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How the Music Health Alliance is helping artists – Spotify for Artists


Nashville Music Health Alliance Supported by Spotify via Kovid-1 Music Music Relief Project. In addition to its own contributions, the Spotify linked page above will match public donations made through a total of 10 10 million in dollars-dollars. Information on who is potentially eligible for MHA relief grants and how to apply Can be found here.

Tatum Allsep of the Music Health Alliance knows about the crushing stress of the American healthcare system. When her twin children were born 18 years ago, prematurely and needed to stay in NICU, the CEO and founder of the nonprofit was billed half a million dollars for expenses এবং and it was With Health insurance He got a loan co-signed by his grandfather and eventually liquidated all his assets to pay down, without knowing if there were other ways to discuss the bills or appeal against the insurance carrier’s decision. “I thought I had an isolated incident and I didn’t,” Alsep said by phone from his Nashville home. “A lot of people in the industry were feeling the same thing.”

Alsap Austin, a veteran of the music business for over two decades, has managed the TX Americana Group Deraillers, Spent six years in promotion at MCA Records, and opened the Office of Music Industry Relations Vanderbilt University Medical Center, Where he made connections between facilities, Monroe Carell Junior Children’s Hospital in Vanderbilt, And the local music community. Given that the industry is largely built on small businesses and self-employment, he knew that many of its employees help navigate healthcare issues without corporate facilities or the HR department.

That’s why, in January 2013, OLSEP established MHA, which finds suitable and affordable insurance for business people, guides them through the maze system, and provides free healthcare to help them receive the services and treatment they need.

Provide much needed access

“I started this nonprofit music industry to help with healthcare, from birth to the end of life, as a navigator, resource provider and educator,” Allsep says. “We protect, direct and then we connect, so we can make sure you get access to what you need, it’s paid for and then we’ll be with you through the process as long as you need it. In the United States, many people do not qualify [for insurance], So we look at federal and state options and grants. Then we hear what the person needs. Every scenario is different: if you need trauma assistance because you were shooting, we will help you find the person who meets you best. And then we’ll connect you to that need. ”

Nashville was already devastated after a deadly tornado hit Music City in March this year, destroying homes, space and the assets of many artists. The disaster shifted the focus of the MHA from health coverage to the immediate needs of city residents, a change that prepared them well for the COVID-19 crisis that would soon hit the country and shut down all live performances.

“It’s a marathon, not just a sprint – which we all expected in the beginning,” Allsep said. “It seems to be something that music will affect people for a long time to come. [In March], We were, ‘Okay, here’s our plan, here’s what we’re going to deliver.’ The immediate human needs were food, diapers and formula. It was easy to see that the need was going to come with Covid, as people in the tornado lost their income overnight.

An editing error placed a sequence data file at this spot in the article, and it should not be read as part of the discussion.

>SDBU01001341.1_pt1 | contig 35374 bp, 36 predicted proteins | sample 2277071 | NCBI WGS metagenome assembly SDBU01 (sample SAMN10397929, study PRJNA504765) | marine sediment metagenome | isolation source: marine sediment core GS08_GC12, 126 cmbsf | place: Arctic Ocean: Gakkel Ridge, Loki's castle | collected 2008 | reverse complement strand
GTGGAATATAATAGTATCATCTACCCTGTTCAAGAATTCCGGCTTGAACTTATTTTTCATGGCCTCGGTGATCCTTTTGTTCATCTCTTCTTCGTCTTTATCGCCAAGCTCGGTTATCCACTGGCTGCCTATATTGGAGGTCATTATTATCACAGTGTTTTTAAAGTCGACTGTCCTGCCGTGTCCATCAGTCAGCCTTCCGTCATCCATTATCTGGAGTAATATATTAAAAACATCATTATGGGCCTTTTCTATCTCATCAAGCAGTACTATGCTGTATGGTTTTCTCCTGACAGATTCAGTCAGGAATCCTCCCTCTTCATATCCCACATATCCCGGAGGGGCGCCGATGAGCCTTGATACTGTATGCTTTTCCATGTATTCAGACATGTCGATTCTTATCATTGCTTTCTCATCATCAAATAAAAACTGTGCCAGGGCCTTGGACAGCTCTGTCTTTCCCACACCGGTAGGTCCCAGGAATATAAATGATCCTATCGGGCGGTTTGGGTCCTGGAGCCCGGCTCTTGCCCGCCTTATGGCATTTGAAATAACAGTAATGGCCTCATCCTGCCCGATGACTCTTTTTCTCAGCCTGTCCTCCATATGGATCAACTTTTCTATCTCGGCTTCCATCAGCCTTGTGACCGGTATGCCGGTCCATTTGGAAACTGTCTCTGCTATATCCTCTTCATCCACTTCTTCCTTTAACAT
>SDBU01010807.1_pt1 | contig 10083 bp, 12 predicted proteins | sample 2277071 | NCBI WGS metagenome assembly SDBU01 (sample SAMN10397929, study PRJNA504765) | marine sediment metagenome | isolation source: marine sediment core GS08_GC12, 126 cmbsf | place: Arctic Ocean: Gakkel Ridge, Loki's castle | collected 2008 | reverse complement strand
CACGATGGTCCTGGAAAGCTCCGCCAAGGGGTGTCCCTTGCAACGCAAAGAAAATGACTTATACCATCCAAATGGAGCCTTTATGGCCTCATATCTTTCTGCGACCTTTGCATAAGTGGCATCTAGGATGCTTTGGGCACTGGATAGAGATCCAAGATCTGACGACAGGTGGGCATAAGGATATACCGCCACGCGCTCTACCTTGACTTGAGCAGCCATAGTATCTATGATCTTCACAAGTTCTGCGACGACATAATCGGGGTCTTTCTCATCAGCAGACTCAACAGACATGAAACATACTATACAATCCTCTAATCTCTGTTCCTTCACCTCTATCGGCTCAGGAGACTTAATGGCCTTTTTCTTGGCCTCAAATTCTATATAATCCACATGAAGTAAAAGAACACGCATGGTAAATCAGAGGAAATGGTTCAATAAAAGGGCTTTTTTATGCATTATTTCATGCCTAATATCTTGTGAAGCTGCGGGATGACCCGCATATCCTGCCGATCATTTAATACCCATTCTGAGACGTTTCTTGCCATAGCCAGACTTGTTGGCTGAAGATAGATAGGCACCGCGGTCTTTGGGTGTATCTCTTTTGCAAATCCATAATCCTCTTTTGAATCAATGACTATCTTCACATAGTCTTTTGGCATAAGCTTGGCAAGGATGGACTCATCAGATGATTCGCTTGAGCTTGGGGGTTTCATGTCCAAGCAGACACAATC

The biggest strength of MHA is the combined experience of the staff that makes the healthcare bureaucracy difficult for almost everyone, let alone artists, travel professionals, studio managers, lighting tech, etc. “All of our staff, we come from the music industry, so we’re not coming as accountants,” Allsep says. “We got it, we lived it, we became a part of it. There is no work in the industry that no one in our office has done, so we understand where you are coming from. No one should be embarrassed because they don’t know what this line of tax form means or how income verification works. They are safe to ask about us because we were there.

Bee knees

Philip Shaws, guitarist for the metal band Accept, MHA is just one of many artists who have helped. Recently, he emailed Olsip to express his gratitude for the resources the MHA has given him, and a special line from his writing stood out to him: “You are the knee of all bees.” Chaos has been using MHA’s services for almost a decade now, and this has allowed him to find both affordable insurance and therapy through a partnership with the company. Musiers, The charitable force of the National Academy of Recording Arts and Sciences.

“Recently, I contacted [MHA] And they were giving some relief for groceries and health insurance, ”said Shaws, who also played. Jean Simmons And S. Frehley, Recalls. “I said, ‘Hey, you know, my health insurance didn’t stop, it didn’t go away, and I wasn’t paid,’ so I got a check for them. They’ve always been able to help me and many of my friends and colleagues.” , Whenever someone is needed [it]. They are a wonderful organization. ”

In April alone, Allsep said MHA had positively affected the lives of 1,843 people. They provided 165,870 meals for more than 700 families, as well as financial support for medicine, doctor visits and health insurance premiums – for only $ 96,000. “It costs so little to help so many people,” he says.

But more than that, Allsep says the most important service MHA provides is that it makes people go through the most difficult period of their lives, they feel alone.

“Our humanitarian interaction is the most valuable part of the services we provide. Because it’s full of hope, you know? We can give a lot to each other, from people to people. I hope we found the silver lining – we remember how to talk to each other again.

– Matt Williams



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